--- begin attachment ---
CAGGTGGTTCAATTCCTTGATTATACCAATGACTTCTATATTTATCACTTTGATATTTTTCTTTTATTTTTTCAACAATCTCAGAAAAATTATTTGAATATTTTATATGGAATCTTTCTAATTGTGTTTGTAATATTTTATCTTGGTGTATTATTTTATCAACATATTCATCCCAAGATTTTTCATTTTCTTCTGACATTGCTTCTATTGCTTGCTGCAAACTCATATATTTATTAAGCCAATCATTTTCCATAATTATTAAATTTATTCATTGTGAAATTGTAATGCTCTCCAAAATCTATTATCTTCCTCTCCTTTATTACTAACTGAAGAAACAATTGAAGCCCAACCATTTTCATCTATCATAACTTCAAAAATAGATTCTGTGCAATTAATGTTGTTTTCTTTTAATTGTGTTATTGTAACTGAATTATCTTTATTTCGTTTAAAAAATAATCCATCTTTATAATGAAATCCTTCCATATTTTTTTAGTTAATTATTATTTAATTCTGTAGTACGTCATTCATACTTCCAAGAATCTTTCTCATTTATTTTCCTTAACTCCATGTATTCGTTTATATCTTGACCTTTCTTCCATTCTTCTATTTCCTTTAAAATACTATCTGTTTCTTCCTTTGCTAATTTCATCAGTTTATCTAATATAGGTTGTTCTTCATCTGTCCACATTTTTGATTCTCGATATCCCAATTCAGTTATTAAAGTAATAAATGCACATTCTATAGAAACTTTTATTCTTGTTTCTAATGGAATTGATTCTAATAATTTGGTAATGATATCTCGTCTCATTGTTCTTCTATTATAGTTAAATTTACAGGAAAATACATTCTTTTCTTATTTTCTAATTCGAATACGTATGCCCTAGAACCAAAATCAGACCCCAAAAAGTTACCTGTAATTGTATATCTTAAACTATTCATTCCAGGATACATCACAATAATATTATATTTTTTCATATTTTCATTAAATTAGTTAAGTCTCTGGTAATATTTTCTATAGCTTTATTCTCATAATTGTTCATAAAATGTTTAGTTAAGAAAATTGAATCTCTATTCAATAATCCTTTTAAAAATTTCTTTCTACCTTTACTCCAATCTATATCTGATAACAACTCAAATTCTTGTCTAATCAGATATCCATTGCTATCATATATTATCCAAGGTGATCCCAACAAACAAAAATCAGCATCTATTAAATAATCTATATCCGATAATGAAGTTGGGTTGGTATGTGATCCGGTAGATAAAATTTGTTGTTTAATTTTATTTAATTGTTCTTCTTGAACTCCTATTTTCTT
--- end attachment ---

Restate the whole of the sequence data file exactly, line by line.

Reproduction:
CAGGTGGTTCAATTCCTTGATTATACCAATGACTTCTATATTTATCACTTTGATATTTTTCTTTTATTTTTTCAACAATCTCAGAAAAATTATTTGAATATTTTATATGGAATCTTTCTAATTGTGTTTGTAATATTTTATCTTGGTGTATTATTTTATCAACATATTCATCCCAAGATTTTTCATTTTCTTCTGACATTGCTTCTATTGCTTGCTGCAAACTCATATATTTATTAAGCCAATCATTTTCCATAATTATTAAATTTATTCATTGTGAAATTGTAATGCTCTCCAAAATCTATTATCTTCCTCTCCTTTATTACTAACTGAAGAAACAATTGAAGCCCAACCATTTTCATCTATCATAACTTCAAAAATAGATTCTGTGCAATTAATGTTGTTTTCTTTTAATTGTGTTATTGTAACTGAATTATCTTTATTTCGTTTAAAAAATAATCCATCTTTATAATGAAATCCTTCCATATTTTTTTAGTTAATTATTATTTAATTCTGTAGTACGTCATTCATACTTCCAAGAATCTTTCTCATTTATTTTCCTTAACTCCATGTATTCGTTTATATCTTGACCTTTCTTCCATTCTTCTATTTCCTTTAAAATACTATCTGTTTCTTCCTTTGCTAATTTCATCAGTTTATCTAATATAGGTTGTTCTTCATCTGTCCACATTTTTGATTCTCGATATCCCAATTCAGTTATTAAAGTAATAAATGCACATTCTATAGAAACTTTTATTCTTGTTTCTAATGGAATTGATTCTAATAATTTGGTAATGATATCTCGTCTCATTGTTCTTCTATTATAGTTAAATTTACAGGAAAATACATTCTTTTCTTATTTTCTAATTCGAATACGTATGCCCTAGAACCAAAATCAGACCCCAAAAAGTTACCTGTAATTGTATATCTTAAACTATTCATTCCAGGATACATCACAATAATATTATATTTTTTCATATTTTCATTAAATTAGTTAAGTCTCTGGTAATATTTTCTATAGCTTTATTCTCATAATTGTTCATAAAATGTTTAGTTAAGAAAATTGAATCTCTATTCAATAATCCTTTTAAAAATTTCTTTCTACCTTTACTCCAATCTATATCTGATAACAACTCAAATTCTTGTCTAATCAGATATCCATTGCTATCATATATTATCCAAGGTGATCCCAACAAACAAAAATCAGCATCTATTAAATAATCTATATCCGATAATGAAGTTGGGTTGGTATGTGATCCGGTAGATAAAATTTGTTGTTTAATTTTATTTAATTGTTCTTCTTGAACTCCTATTTTCTT